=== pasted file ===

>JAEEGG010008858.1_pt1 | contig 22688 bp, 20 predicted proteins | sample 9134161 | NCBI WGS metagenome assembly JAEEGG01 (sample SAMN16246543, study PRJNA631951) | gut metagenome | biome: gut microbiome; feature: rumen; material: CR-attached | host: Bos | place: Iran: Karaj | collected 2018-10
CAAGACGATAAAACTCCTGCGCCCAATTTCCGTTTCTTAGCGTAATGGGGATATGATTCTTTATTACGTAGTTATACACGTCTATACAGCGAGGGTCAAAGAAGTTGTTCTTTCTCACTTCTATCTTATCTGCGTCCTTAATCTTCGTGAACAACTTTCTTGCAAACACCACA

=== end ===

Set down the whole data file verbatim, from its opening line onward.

>JAEEGG010008858.1_pt1 | contig 22688 bp, 20 predicted proteins | sample 9134161 | NCBI WGS metagenome assembly JAEEGG01 (sample SAMN16246543, study PRJNA631951) | gut metagenome | biome: gut microbiome; feature: rumen; material: CR-attached | host: Bos | place: Iran: Karaj | collected 2018-10
CAAGACGATAAAACTCCTGCGCCCAATTTCCGTTTCTTAGCGTAATGGGGATATGATTCTTTATTACGTAGTTATACACGTCTATACAGCGAGGGTCAAAGAAGTTGTTCTTTCTCACTTCTATCTTATCTGCGTCCTTAATCTTCGTGAACAACTTTCTTGCAAACACCACA